Wednesday, September 29, 2010

Reed Farrel Coleman, Guest Blogger

Reed Farrel Coleman's latest Moe Prager crime novel, Innocent Monster, is due out next week.  It's the perfect time to have him write a guest blog.  According to his website,  Coleman "Has published twelve novels—two under his pen name Tony Spinosa—in three series, and one stand-alone with award-winning Irish author Ken Bruen. His books have been translated into seven languages."

"Reed is a three-time winner of the Shamus Award for Best Detective Novel of the Year. He has also received the Barry and Anthony Awards, and has been twice nominated for the Edgar® Award. He was the editor of the anthology Hard Boiled Brooklyn, and his short fiction and essays have appeared in Wall Street Noir, The Darker Mask, These Guns For Hire, Brooklyn Noir 3, Damn Near Dead, and other publications."  It's my pleasure to welcome Reed Farrel Coleman.



Moe Prager: Nobody’s Hero


In the first book in the Moe Prager series, Walking the Perfect Square, Moe describes himself as nobody’s hero. Of course, that’s not quite true, but it is very revealing about Moe’s character. It is, in fact, the echo and sway between how Moe sees himself and how other characters perceive him that gives the series some of its subtle, underlying tension. There is no drama without tension and to keep a series engaging, you must keep threads of tension running through the books. There’s obvious tension in mystery/PI novels that revolves around the central crime or crimes: Who was murdered or kidnapped or blackmailed? Who is the victim? Why was it done? What obstacles stand in the way of the PI, the cops, or the amateur sleuth? But it is the tension that exists between regular characters in a series that gives a series continuity.

While Moe is less than accurate about being a hero, he is spot on about something else. He calls himself a stumbler. As a cop, he never made detective—this fact is central to the early books in the series—and having spent his ten years on the job in uniform, Moe received no training in how to actually solve crimes. Uniformed cops do the grunt work. Detectives solve crimes. So Moe doesn’t quite know what he’s doing. He’s quirky and unconventional not out of a sense of whimsy, but because he doesn’t have the skills to do it any other way. That’s the thing about Moe, he does it his way and it works. He’s lucky in his work and that’s why people come to him. In the Moe books, he’s almost always the client’s last choice. They’re desperate. A typical Moe client might say, “We’ve tried good. Now we are trying lucky.”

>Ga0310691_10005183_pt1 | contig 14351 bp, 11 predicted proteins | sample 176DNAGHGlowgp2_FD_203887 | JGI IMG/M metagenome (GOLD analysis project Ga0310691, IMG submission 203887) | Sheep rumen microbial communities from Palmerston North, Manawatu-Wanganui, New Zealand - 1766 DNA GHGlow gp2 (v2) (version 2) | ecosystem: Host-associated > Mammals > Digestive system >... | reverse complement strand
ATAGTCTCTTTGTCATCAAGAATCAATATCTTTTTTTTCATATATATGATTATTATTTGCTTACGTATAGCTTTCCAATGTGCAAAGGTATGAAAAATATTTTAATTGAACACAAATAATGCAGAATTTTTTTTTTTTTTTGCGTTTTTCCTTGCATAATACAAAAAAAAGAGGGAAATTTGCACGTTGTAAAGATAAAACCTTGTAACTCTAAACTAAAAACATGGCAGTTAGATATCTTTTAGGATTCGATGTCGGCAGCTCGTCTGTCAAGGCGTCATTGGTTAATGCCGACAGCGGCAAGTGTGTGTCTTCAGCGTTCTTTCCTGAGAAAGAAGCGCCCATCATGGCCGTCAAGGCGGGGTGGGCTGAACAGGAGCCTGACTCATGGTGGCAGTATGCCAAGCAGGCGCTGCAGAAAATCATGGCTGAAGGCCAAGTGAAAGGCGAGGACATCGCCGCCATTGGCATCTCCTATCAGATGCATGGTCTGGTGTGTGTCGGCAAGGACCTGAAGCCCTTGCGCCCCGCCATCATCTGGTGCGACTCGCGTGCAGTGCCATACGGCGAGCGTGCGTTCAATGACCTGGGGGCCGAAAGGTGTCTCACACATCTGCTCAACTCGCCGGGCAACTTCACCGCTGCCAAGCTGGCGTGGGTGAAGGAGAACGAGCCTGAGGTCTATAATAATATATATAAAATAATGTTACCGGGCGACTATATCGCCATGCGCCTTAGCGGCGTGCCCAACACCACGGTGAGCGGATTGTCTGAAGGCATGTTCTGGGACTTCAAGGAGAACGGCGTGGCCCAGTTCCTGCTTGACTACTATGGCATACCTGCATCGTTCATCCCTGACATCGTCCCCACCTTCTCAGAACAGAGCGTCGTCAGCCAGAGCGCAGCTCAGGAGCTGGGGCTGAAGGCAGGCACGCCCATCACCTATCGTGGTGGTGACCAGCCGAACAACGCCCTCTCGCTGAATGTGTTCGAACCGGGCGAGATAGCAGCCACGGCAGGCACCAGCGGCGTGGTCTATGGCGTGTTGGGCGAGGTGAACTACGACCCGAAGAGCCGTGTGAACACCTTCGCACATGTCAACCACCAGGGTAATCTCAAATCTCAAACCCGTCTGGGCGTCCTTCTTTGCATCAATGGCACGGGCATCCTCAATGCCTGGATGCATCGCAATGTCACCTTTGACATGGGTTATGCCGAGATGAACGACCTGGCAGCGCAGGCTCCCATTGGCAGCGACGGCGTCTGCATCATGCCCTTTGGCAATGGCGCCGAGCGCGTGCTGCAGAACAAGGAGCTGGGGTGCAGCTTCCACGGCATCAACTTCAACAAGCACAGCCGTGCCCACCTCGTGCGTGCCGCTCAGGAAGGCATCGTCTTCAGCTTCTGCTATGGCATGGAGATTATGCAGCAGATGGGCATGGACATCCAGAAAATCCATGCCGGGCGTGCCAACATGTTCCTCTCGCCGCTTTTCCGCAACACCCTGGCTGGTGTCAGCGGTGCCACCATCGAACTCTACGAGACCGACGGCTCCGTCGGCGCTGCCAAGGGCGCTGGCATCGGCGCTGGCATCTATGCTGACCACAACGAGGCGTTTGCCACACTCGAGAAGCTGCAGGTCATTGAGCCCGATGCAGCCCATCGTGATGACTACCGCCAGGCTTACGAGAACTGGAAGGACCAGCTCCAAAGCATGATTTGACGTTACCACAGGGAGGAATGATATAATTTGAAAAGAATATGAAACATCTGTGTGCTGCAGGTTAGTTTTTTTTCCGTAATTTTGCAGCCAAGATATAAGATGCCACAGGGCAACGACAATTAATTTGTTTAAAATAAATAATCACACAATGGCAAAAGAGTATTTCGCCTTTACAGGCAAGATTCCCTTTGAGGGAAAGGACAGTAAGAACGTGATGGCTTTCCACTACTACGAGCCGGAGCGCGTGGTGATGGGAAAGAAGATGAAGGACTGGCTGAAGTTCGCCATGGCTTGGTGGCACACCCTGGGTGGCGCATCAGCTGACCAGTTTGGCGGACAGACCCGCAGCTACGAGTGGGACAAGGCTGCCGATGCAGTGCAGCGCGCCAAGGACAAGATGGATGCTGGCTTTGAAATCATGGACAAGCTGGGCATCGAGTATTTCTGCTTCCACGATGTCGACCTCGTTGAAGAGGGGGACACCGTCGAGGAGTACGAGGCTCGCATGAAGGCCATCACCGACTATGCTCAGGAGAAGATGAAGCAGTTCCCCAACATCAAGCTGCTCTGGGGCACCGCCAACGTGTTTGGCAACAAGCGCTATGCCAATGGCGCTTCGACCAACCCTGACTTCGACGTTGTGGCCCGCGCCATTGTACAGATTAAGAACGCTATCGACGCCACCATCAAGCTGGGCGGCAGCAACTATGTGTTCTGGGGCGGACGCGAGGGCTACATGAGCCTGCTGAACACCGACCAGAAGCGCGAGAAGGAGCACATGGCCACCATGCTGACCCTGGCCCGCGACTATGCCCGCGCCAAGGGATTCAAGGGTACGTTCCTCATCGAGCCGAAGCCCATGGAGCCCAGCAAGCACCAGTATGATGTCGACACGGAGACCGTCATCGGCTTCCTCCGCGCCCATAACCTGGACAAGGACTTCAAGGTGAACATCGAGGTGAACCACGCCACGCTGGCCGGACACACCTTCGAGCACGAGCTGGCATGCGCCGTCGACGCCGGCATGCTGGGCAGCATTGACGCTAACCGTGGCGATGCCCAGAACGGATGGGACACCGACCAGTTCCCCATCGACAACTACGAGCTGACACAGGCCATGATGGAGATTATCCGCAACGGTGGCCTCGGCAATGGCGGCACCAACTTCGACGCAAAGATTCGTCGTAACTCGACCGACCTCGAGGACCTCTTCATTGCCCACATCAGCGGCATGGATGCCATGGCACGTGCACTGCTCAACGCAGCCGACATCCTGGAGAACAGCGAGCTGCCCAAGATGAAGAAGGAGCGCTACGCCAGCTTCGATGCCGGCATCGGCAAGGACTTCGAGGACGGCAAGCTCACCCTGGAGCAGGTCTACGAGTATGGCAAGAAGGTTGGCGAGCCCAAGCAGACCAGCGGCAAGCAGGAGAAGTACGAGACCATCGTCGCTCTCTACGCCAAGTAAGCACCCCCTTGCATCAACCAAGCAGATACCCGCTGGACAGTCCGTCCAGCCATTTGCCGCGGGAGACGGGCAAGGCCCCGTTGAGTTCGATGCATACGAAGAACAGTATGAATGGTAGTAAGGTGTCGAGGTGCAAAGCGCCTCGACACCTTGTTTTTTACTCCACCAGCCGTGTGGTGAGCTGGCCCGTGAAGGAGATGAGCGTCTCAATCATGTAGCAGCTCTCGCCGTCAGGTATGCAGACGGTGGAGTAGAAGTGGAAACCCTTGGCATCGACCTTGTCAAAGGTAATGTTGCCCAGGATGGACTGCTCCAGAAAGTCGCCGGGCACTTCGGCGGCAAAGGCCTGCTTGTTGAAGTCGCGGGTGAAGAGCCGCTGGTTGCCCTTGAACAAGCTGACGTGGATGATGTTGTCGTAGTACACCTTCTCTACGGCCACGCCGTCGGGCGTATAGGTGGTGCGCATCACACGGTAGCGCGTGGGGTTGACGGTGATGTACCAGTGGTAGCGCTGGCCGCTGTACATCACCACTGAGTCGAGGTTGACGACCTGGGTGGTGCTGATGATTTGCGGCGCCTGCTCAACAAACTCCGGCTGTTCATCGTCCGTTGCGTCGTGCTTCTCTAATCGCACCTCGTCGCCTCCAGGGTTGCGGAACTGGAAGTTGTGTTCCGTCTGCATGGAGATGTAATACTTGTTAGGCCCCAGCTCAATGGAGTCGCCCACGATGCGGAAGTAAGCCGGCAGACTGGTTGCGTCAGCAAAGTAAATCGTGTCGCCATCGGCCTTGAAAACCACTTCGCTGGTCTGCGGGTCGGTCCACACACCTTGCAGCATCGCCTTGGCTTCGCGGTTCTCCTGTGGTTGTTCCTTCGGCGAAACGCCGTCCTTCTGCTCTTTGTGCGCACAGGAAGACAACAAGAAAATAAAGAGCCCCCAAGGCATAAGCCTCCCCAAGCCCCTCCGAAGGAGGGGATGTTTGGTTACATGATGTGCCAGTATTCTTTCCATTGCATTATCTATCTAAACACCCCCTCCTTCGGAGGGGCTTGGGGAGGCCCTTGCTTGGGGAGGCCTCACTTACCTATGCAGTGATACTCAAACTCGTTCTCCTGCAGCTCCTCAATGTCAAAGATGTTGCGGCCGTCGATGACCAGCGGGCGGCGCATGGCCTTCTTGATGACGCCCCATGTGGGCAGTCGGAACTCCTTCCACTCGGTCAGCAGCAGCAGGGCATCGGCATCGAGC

Another thread that runs through the series is the tension between Moe’s belief that he is an open, forthright kind of guy and his being forced to keep terrible secrets. As Moe might say, you build walls around secrets to protect them and eventually all you become are the walls. But in the fifth Moe book, Empty Ever After, Moe vows to give up secrets because, as he sees it, those secrets have destroyed the people closest to him. It doesn’t last. It can’t. In the new Moe book, Innocent Monster, he’s back to his old tricks. But he’s less angst-ridden about it because he’s older now and has come to accept himself for who and what he is. One of the really important threads of tension that runs through the books is the conflict between Moe’s day job—he and his brother Aaron own a chain of high-end wine stores—and his love of working cases. This thread is so important because it is something every reader can relate to, the tension between what we wanted to be and what we are.